Months ago Ross Douthat wrote a prescient piece arguing that if the Left disliked the religious right, it will positively loathe the post-religious right. In other words, the absence of religion does not necessarily or even likely lead to the growth of tolerance and moderation.
Yesterday, Rod Dreher pointed readers to a hearty amen from The Atlantic’s Peter Beinart. Religious engagement is fading on the Right, but that does not mean that the Right is becoming kinder, gentler, or more acceptable to the Left. Here’s Beinart:
Secularism is indeed correlated with greater tolerance of gay marriage and pot legalization. But it’s also making America’s partisan clashes more brutal. And it has contributed to the rise of both Donald Trump and the so-called alt-right movement, whose members see themselves as proponents of white nationalism. As Americans have left organized religion, they haven’t stopped viewing politics as a struggle between “us” and “them.” Many have come to define us and them in even more primal and irreconcilable ways.
Yes indeed. In fact, Donald Trump owes much of his success in the primary to the GOP’s less-religious voters:
During the campaign, commentators had a hard time reconciling Trump’s apparent ignorance of Christianity and his history of pro-choice and pro-gay-rights statements with his support from evangelicals. But as Notre Dame’s Geoffrey Layman noted, “Trump does best among evangelicals with one key trait: They don’t really go to church.” A Pew Research Center poll last March found that Trump trailed Ted Cruz by 15 points among Republicans who attended religious services every week. But he led Cruz by a whopping 27 points among those who did not.
But Beinart doesn’t just look at the Right. He makes an interesting comparison between the very Christian traditional civil rights movement with the largely post-Christian Black Lives Matter:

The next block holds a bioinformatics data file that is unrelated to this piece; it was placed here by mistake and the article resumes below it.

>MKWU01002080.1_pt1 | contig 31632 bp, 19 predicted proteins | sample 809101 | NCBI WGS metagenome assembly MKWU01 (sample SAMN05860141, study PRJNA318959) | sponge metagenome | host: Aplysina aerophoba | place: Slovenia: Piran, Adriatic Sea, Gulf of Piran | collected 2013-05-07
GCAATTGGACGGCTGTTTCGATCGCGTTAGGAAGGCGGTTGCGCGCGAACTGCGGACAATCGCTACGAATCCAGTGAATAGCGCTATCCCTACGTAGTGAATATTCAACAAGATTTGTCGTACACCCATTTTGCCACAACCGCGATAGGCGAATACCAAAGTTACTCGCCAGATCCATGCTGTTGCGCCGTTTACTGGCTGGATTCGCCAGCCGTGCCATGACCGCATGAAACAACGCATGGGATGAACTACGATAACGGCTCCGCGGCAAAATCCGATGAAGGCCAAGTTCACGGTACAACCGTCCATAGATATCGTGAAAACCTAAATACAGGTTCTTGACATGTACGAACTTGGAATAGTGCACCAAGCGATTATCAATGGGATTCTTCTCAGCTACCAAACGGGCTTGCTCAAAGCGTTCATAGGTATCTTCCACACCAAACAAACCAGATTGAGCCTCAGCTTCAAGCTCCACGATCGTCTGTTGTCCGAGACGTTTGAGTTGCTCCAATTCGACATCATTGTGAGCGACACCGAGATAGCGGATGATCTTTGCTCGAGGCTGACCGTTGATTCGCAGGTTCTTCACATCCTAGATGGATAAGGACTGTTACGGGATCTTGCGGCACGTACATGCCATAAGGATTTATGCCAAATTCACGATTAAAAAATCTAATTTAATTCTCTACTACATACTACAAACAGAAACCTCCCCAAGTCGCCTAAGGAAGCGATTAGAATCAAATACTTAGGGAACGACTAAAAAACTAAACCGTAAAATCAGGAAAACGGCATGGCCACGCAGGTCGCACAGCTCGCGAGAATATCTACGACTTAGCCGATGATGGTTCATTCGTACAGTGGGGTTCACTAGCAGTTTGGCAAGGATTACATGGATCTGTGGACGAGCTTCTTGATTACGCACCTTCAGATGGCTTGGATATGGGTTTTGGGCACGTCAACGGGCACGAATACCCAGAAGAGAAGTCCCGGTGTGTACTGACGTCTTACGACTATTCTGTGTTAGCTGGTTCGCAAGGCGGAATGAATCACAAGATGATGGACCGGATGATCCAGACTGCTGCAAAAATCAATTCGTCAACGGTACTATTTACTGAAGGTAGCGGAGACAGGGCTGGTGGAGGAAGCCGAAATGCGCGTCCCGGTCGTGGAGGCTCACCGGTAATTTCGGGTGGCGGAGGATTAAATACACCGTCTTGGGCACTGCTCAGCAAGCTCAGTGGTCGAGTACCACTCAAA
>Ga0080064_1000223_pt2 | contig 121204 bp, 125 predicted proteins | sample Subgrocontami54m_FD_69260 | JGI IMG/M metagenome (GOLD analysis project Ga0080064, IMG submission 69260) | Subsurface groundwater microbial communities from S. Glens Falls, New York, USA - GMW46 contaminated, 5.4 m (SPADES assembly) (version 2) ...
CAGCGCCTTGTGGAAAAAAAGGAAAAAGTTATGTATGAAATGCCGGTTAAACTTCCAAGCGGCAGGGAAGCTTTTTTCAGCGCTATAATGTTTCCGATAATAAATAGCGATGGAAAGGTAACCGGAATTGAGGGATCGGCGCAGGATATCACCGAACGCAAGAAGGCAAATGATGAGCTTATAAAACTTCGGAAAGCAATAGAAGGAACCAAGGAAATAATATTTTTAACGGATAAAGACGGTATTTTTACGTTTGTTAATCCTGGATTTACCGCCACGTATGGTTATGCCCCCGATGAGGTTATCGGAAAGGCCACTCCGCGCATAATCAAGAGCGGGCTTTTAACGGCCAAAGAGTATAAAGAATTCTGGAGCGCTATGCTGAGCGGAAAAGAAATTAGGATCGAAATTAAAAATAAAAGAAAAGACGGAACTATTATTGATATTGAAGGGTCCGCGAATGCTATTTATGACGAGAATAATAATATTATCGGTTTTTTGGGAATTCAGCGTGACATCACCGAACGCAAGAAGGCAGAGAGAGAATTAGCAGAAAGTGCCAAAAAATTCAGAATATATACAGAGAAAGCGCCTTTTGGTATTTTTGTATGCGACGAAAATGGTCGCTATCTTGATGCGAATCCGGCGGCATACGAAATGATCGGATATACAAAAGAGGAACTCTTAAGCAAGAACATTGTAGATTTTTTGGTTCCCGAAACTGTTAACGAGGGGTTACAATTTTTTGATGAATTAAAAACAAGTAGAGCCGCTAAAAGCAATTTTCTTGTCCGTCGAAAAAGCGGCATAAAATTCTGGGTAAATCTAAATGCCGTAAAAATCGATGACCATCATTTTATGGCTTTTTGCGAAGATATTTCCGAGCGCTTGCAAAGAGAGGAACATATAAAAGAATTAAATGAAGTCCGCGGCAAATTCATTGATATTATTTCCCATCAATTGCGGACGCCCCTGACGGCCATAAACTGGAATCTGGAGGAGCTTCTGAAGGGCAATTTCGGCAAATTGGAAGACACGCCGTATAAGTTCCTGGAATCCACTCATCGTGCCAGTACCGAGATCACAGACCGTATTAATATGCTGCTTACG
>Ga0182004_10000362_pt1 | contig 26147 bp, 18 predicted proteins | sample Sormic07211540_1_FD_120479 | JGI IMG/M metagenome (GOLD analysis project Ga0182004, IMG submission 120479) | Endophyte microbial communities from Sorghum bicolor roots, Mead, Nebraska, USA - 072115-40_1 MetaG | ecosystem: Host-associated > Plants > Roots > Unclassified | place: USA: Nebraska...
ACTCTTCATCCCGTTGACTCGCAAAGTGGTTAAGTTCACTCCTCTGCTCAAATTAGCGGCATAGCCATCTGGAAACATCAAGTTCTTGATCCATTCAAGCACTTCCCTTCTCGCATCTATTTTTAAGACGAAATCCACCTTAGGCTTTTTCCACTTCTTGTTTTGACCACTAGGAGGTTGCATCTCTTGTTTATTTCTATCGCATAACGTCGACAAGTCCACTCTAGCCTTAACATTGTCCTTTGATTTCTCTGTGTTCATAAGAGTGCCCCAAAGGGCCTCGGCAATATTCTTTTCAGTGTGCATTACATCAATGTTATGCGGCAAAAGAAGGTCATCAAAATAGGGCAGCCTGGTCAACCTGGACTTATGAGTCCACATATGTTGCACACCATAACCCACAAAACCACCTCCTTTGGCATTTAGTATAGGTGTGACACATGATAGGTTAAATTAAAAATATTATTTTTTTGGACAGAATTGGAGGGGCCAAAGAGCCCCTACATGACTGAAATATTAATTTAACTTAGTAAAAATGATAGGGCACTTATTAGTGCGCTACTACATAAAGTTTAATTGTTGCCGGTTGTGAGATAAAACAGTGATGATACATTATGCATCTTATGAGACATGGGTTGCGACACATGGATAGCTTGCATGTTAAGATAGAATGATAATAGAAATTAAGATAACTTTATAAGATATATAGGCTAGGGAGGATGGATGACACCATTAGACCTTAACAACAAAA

The decline of traditional religious authority is contributing to a more revolutionary mood within black politics as well. Although African Americans remain more likely than whites to attend church, religious disengagement is growing in the black community. African Americans under the age of 30 are three times as likely to eschew a religious affiliation as African Americans over 50. This shift is crucial to understanding Black Lives Matter, a Millennial-led protest movement whose activists often take a jaundiced view of established African American religious leaders. Brittney Cooper, who teaches women’s and gender studies as well as Africana studies at Rutgers, writes that the black Church “has been abandoned as the leadership model for this generation.” As Jamal Bryant, a minister at an AME church in Baltimore, told The Atlantic’s Emma Green, “The difference between the Black Lives Matter movement and the civil-rights movement is that the civil-rights movement, by and large, was first out of the Church.”
Beinart’s conclusion is correct:
For years, political commentators dreamed that the culture war over religious morality that began in the 1960s and ’70s would fade. It has. And the more secular, more ferociously national and racial culture war that has followed is worse.
But this should surprise exactly nobody. If you marginalize and sideline people on both sides of the aisle who believe they should speak the truth, love their enemies, and focus their efforts on lifting up the least-advantaged Americans (however imperfectly they lived up to their ideals) in favor of those who have less regard for the truth, despise their enemies, and seek victory for their side above all else, then politics will get truly ugly, fast.
Yet white progressives shouldn’t spare themselves their own long look in the mirror. Think of the domains they dominate, like the academy. It’s a lovely, warm and welcoming place for like-minded Americans, but if you’re a dissenter you’re on a very short leash. While a few conservatives have done well on campus, the world of speech codes and bias response teams is overall the most aggressively intolerant community in the entire United States.
There’s one other factor at work. For the vast majority of American Christians, politics is hardly the chief priority in their lives. Indeed, I’d argue (contrary to flawed media perceptions) that most Christians haven’t paid sufficient attention to politics and consequently allowed through their inaction and apathy a number of pernicious political and cultural developments. But when politics moves from one aspect of life to the main or most important aspect of life then it raises the stakes political debate considerably — and not in good ways.